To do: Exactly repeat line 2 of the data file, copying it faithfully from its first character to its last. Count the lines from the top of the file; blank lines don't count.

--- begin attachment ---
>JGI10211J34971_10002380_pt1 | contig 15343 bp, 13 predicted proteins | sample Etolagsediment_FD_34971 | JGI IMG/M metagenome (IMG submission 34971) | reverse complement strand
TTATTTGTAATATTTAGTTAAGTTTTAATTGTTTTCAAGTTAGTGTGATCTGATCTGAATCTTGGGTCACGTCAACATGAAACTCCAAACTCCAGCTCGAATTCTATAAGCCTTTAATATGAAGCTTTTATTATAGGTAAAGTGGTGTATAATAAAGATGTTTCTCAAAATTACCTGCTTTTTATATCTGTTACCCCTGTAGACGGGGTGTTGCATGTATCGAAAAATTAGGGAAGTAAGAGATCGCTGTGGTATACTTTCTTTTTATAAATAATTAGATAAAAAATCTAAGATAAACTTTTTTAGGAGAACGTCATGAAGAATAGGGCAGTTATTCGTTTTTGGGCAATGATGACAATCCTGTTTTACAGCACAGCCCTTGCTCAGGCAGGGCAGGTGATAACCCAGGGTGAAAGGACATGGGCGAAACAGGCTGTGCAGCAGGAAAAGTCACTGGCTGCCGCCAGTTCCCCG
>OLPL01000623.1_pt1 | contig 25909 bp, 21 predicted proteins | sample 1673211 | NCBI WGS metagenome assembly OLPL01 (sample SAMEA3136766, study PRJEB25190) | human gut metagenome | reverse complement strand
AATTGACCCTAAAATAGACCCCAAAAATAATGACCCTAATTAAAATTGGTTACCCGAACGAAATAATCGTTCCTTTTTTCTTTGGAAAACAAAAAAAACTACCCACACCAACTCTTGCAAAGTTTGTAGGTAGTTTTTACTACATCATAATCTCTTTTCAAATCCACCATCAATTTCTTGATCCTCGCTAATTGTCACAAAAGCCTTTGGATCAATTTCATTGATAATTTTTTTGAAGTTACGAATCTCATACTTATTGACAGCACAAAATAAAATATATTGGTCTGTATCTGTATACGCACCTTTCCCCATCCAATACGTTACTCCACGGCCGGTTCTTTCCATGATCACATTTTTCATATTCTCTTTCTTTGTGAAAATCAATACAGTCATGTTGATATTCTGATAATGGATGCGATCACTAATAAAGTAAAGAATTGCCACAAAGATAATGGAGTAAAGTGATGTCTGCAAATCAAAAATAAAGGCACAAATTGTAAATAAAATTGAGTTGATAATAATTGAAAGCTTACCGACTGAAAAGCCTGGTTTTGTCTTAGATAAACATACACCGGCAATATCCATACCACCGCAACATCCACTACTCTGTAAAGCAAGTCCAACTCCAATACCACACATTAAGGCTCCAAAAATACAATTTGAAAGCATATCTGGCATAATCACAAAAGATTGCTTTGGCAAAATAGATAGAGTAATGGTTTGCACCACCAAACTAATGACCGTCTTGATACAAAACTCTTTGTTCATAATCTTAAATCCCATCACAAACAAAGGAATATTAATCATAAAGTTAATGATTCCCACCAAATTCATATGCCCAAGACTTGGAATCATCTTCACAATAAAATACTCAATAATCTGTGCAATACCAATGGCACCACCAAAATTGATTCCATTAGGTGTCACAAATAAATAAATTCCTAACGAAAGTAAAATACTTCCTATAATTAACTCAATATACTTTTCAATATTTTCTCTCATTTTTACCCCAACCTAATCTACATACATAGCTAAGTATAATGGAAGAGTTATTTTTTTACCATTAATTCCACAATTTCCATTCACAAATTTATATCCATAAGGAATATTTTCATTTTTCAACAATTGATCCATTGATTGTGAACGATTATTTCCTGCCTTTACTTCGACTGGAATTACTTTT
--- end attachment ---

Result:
TTATTTGTAATATTTAGTTAAGTTTTAATTGTTTTCAAGTTAGTGTGATCTGATCTGAATCTTGGGTCACGTCAACATGAAACTCCAAACTCCAGCTCGAATTCTATAAGCCTTTAATATGAAGCTTTTATTATAGGTAAAGTGGTGTATAATAAAGATGTTTCTCAAAATTACCTGCTTTTTATATCTGTTACCCCTGTAGACGGGGTGTTGCATGTATCGAAAAATTAGGGAAGTAAGAGATCGCTGTGGTATACTTTCTTTTTATAAATAATTAGATAAAAAATCTAAGATAAACTTTTTTAGGAGAACGTCATGAAGAATAGGGCAGTTATTCGTTTTTGGGCAATGATGACAATCCTGTTTTACAGCACAGCCCTTGCTCAGGCAGGGCAGGTGATAACCCAGGGTGAAAGGACATGGGCGAAACAGGCTGTGCAGCAGGAAAAGTCACTGGCTGCCGCCAGTTCCCCG